When laughter ruins a joke (and the internet)

I went to see Woody Allen’s new film last week and I have to say that you should never, ever see a Woody Allen film in New York City, unless you are a born-and-bred New Yorker.  It will ruin the experience.

For one, because it was “indie”, the theater was literally the length of a football field but incredibly narrow.  Which means that in a screen-size-to-viewing-distance ratio, it was considerably larger in my living room.  And being a Sunday evening, it was packed entirely with people who looked like they belonged in a Woody Allen movie: hipster girls and their boys, ancient New Yorkers, the French.  All of whom kept coughing, randomly changing seats, and occasionally texting during the film.

The quirks of the people paled in comparison, however, to one simple fact: they all loved Woody Allen so much that they laughed at literally everything.  Bad jokes, good jokes, things I’m not even sure were jokes – they all brought them to hysterics.

But too many laughs will ruin a movie, just like too much applause will ruin an encore.  We need to feel that happiness, joy, life, is authentic and excess so rarely is; very few things in life will really make us that orgasmically happy (orgasms, for one).  So when everyone is going crazy over something that truly doesn’t seem worth it, my brain wants to know what the heck is wrong with those people.

Our brain wants to learn certain things, even when the truth is staring it right in the face.  You can give rats chemicals to make them feel sick and flashing lights at the same time, but they will never make the association between lights and sick – it just isn’t the right kind of lesson.  But make their food taste funny and couple it with sickness, and they are quick to learn to avoid that food.

I think of overlaughter in the same way.  If there is just a bit too much laughter, my brain may actually make me laugh myself: it is close enough to how I actually feel to nudge me over in the direction of extra joy.  But when it is so unreasonably much, my brain rejects it: rather than assimilating, it contrasts, and insists that something is wrong with these people.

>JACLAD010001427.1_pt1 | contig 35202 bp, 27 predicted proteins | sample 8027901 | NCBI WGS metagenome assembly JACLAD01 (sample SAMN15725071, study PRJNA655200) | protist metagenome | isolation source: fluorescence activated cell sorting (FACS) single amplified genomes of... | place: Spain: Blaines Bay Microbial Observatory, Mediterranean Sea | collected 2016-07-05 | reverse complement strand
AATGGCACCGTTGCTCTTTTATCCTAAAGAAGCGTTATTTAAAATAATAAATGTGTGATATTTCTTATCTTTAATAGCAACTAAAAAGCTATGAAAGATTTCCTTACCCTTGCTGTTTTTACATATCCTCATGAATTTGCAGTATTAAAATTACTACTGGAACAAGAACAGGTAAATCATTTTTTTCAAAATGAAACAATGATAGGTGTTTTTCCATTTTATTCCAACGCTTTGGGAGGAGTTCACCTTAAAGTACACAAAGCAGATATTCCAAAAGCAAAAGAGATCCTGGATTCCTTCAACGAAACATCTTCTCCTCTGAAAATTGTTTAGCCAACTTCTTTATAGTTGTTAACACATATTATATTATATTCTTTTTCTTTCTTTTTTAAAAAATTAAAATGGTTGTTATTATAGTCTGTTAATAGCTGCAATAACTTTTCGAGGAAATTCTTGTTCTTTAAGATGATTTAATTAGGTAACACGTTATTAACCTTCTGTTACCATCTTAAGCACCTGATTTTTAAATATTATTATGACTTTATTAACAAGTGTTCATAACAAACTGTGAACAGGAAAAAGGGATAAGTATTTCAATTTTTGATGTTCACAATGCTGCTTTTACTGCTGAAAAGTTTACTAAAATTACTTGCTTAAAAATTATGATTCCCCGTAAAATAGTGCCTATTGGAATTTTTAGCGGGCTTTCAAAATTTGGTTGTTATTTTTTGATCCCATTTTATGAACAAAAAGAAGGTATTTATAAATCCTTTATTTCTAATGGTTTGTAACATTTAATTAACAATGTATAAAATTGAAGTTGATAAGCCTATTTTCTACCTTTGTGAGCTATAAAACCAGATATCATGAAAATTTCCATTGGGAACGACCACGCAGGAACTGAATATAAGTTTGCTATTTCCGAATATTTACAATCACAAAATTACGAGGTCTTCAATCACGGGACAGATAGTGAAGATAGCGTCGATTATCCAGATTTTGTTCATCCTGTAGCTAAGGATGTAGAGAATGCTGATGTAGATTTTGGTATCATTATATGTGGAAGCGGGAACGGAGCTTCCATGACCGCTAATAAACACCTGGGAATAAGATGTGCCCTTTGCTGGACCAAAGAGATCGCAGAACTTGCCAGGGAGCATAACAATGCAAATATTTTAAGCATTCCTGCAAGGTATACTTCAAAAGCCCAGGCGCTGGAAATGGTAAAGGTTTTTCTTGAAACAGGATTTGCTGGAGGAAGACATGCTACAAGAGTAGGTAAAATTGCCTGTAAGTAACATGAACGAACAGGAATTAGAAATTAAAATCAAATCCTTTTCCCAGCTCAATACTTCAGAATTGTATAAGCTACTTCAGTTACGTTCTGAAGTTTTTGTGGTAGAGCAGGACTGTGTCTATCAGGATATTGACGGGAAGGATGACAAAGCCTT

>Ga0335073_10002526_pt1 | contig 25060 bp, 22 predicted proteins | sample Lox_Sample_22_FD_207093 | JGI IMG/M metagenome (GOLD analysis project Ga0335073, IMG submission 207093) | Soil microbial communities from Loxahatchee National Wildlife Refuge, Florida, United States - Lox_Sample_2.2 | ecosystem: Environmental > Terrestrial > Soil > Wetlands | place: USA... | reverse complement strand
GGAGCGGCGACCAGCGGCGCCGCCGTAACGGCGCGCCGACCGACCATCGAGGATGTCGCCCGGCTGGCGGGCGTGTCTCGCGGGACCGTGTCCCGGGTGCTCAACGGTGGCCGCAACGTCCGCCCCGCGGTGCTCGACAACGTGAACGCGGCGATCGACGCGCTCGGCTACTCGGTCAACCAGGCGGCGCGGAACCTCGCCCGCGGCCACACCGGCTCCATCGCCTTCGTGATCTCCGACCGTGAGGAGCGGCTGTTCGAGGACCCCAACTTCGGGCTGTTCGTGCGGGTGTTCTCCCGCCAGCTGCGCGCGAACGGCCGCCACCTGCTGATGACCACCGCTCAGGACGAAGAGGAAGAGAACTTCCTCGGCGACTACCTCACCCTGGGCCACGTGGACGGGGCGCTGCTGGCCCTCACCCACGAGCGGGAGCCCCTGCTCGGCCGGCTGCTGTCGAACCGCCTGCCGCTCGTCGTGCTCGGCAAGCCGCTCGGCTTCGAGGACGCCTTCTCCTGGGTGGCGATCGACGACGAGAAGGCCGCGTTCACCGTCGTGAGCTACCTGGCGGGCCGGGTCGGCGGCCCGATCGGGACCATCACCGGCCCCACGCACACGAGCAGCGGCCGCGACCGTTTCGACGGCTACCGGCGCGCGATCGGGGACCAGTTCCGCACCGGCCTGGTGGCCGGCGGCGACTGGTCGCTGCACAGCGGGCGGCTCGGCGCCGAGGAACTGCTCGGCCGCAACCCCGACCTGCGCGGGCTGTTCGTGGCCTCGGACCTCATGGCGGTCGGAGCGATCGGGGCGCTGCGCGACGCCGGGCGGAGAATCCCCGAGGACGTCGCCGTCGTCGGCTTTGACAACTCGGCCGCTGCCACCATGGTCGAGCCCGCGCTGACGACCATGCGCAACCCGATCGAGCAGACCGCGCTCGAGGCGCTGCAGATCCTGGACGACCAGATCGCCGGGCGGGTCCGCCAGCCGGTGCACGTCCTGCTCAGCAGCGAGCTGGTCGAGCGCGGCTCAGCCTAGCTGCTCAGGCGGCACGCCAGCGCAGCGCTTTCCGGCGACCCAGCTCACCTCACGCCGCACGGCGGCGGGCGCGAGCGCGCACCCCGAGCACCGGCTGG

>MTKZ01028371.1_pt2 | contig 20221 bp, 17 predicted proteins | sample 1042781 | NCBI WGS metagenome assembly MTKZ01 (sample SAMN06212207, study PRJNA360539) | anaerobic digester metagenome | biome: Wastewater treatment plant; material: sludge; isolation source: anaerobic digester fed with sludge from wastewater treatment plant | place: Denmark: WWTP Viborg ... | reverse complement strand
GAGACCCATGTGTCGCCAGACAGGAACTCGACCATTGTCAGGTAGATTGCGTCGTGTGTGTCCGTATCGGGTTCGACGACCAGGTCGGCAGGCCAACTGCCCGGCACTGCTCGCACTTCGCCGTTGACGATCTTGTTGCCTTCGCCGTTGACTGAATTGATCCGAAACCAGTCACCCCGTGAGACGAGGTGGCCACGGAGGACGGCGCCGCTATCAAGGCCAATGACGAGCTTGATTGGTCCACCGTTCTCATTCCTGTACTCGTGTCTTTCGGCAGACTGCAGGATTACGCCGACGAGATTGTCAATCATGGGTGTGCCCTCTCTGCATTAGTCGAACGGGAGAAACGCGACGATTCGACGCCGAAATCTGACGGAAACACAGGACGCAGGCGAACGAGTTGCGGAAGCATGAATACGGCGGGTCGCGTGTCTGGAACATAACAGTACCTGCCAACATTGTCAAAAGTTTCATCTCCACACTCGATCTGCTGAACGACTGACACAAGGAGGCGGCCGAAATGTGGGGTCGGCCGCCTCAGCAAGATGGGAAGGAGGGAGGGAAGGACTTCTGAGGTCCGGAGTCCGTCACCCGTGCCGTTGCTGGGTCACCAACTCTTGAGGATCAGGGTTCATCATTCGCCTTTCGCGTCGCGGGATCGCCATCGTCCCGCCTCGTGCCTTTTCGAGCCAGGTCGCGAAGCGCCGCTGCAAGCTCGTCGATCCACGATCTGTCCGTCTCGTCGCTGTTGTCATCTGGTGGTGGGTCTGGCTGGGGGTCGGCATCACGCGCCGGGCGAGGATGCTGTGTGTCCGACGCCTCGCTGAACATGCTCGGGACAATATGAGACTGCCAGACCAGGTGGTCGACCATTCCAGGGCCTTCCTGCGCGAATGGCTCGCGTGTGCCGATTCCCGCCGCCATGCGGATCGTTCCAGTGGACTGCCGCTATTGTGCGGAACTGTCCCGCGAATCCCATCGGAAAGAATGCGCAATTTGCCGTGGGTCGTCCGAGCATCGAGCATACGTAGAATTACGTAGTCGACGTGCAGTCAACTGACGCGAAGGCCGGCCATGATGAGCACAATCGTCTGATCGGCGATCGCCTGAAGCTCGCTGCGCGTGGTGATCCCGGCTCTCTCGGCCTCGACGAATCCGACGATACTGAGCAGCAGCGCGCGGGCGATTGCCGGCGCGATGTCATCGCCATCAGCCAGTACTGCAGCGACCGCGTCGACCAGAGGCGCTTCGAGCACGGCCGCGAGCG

This is one of the dangers of the brain, its willingness to bend reality to fit its own model of what the world should be.  If people tell you food tastes great, even if it doesn’t really taste that good to you, your brain will make it taste good over time.  It likes to fall in line, to believe what the filter tells us.  People have been writing a great deal lately about how the internet’s tendency to serve up things it thinks we will like may be denying us access to diversity and new things and our brain is complicit in that; it loves to believe that a recommendation really is made just for us.

But do not despair.  Unless, like a bad Woody Allen movie, the prompt-response paradigm is so far off that your brain can’t even get it to match up, this also means that your brain will make diversity worthwhile.  In a world where we have to work to get rid of the filters and explore, cognitive dissonance (your brain’s tendency to make actions and thoughts line up) suggests that when we work to experience diversity, our brain will say “we worked to do this, it must matter!”.

Which ultimately suggests: do the work.  Seek out things you wouldn’t normally have sought out.  And for the love of god, don’t go see things with a group of people who have already decided to like them exuberantly.  Instead, find explorers like you: ready to experience the world, but not having defined yet what those experiences will be or mean.  Let their experience push you around enough to assimiliate towards happiness, not contrast yourself into the back of a movie theater, pretty much hating everyone else sharing the movie.

Which, ironically, may make me into Woody Allen.  He would have walked out of that movie theater neurotically complaining about the people, just like I’m doing now.  Damn.